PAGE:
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UK Authorities Accused of Inciting Illegal Protest 371

jarran writes "Questions are being asked about the tactics being employed by UK authorities to monitor and control protest groups. Schnews reports on evidence that government IP addresses are posting messages to sites like indymedia, attempting to provoke activists into taking illegal direct action. Evidence has emerged recently that the police consider sex to be a legitimate tool for extracting information from targets, and senior police have been accused of lying to parliament about the deployment of undercover agents at protests."
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UK Authorities Accused of Inciting Illegal Protest

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  • by Anonymous Coward on Monday January 24, 2011 @01:55AM (#34978678)

    Agent provocateur []

  • by superdave80 ( 1226592 ) on Monday January 24, 2011 @02:06AM (#34978722)
    Actually, the police officer that made the post is now part of a conspiracy to commit a crime. No need to even come up with new laws to properly convict these idiot police.
  • by seyyah ( 986027 ) on Monday January 24, 2011 @04:00AM (#34979082)
  • by PseudonymousBraveguy ( 1857734 ) on Monday January 24, 2011 @06:22AM (#34979520)

    If the police tell you to do something, it should be legal for you because the police officer is an authority figure relative to you. That doesn't mean that the officer wouldn't go to jail for giving the order.

    In a similar fashion, if a police captain orders an officer to kill someone illegally, then the captain should go to jail, not the officer (unless the officer should have had reason to reject the order).

    My country had a mandatory military service, so I've been a soldier for some time. As soldiers, we were legally obliged to deny direct orders if they were unlawful. So even if we were ordered by military authority, we'd go in jail for shooting some random civilian (the one who gave the order would probably be jailed, too). And that is a GOOD thing, because it requires the soldiers to keep thinking about their own actions. And it's the same for civilians. If you do something illegal, you are responsible for that action. If somebody else told you to do so, he may be held responsible too, but that does not change the fact that you are responsible for your own actions.

  • by HBI ( 604924 ) on Monday January 24, 2011 @08:49AM (#34980006) Journal

    I am not a soldier either, though I play one on TV. I've been under fire in Iraq. Soldiers, in practice, can't refuse orders. It's not a conspiracy: it's just that no one gives an order that is prima facie illegal. Therefore, if the soldier perceives it as such, there will be disciplinary action and it's unlikely that the situation will be unwound for 2-5 years. During which time, said soldier probably spent some serious military prison time as well as every waking moment defending against charges. Soldiers know this; they are unwilling to disobey orders for this reason.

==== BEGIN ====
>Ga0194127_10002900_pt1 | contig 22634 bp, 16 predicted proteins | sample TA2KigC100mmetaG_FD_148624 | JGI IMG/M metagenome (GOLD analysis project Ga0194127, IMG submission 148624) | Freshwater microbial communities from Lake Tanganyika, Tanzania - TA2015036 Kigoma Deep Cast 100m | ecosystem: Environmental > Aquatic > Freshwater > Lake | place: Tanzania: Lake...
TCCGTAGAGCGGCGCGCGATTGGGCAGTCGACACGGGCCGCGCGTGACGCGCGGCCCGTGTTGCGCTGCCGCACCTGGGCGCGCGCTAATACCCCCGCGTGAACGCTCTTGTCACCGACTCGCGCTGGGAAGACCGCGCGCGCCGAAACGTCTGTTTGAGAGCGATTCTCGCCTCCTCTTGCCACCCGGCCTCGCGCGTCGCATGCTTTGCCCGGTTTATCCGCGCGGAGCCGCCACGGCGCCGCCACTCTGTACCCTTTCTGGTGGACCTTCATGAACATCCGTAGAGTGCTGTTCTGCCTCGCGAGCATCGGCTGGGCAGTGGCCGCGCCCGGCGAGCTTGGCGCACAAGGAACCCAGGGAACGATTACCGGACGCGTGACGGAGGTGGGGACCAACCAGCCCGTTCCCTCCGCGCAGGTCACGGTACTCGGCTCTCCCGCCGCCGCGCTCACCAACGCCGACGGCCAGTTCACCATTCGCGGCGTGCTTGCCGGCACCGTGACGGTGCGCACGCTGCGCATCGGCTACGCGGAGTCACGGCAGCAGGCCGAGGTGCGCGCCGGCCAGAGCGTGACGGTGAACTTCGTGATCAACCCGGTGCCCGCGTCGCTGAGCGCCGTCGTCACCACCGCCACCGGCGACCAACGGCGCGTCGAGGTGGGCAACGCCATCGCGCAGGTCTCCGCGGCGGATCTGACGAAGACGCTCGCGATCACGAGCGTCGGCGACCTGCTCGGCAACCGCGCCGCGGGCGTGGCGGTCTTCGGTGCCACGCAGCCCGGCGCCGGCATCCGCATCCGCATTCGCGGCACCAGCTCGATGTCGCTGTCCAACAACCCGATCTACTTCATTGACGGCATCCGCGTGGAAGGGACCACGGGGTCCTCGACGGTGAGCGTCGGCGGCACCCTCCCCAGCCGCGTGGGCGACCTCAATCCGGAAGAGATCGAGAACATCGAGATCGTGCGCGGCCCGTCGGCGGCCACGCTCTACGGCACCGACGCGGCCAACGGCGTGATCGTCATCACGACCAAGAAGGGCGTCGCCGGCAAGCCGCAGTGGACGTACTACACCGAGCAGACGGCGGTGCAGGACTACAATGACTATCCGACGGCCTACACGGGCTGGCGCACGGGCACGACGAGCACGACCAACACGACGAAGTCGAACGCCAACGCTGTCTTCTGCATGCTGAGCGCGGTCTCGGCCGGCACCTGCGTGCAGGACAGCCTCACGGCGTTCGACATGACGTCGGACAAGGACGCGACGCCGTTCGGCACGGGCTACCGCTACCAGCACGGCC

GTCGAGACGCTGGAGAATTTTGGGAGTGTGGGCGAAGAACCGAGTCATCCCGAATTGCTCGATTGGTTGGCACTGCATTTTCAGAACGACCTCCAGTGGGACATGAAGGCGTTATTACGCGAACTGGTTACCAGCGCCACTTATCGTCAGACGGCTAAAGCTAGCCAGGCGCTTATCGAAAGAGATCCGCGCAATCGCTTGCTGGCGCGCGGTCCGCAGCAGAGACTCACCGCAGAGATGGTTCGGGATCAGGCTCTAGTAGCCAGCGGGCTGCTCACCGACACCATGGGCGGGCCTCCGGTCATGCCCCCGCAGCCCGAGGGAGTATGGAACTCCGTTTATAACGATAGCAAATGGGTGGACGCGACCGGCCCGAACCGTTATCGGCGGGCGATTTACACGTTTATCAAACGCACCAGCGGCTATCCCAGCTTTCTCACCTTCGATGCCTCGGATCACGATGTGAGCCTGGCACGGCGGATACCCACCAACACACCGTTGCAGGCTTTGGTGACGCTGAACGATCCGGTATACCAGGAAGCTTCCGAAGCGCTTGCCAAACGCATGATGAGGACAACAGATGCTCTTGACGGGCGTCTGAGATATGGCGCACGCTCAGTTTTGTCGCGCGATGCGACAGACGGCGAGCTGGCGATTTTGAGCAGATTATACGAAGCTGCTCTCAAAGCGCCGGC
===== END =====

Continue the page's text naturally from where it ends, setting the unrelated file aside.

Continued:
• by h4rm0ny ( 722443 ) on Monday January 24, 2011 @11:51AM (#34981620) Journal
    Note that if you read TFAs, the police were using sex to infiltrate "anti-racist groups". Oh the humanity!

    And as to trying to provoke illegal behaviour, everybody knows (or should know) that the Met (London Metropolitan Police Force) do this. A reporter from the Guardian a few years back actually caught a policeman undercover showing some protestors how to unhook the police barriers and trying to get others to charge the police. And a Member of Parliament last year states that he saw two undercover police officers trying to lead people into throwing bottles at the police link []. These are just the ones that are in the mainstream news. You have to ask yourself how it is that in a protest of hundreds of thousands of people, sometimes over a million, where over the course of an entire day there are perhaps three or four notable incidents of vandalism, it is that a few press photographers are always in the right place and time to grab the pictures of a few balaclaved men kicking in the windows of a McDonalds or somesuch. The intelligence services in the UK even infiltrated the Green Party. Note to Americans, the Green Parties in Europe are not the equivalent of those in the US. The UK Greens have an MP elected and do reasonably well at the council level, and in Germany and others, they're respectable groups. But in the UK, legitimate parties are fair game for undercover infiltration / subversion.

    If you want to see some despicable behaviour, witness the police dragging a disabled man out of his wheel chair at a recent protest. Really - it's worth watching the BBC interview [] with the victim. Note the police claim that he was rolling toward them threateningly. The guy can't even move his wheels on his own.

    But that people in the UK have been paid to lie their way into sex with unsuspecting people, usually pretty young people at that, seems there's nothing the UK authorities wont sink to.

The number of computer scientists in a room is inversely proportional to the number of bugs in their code.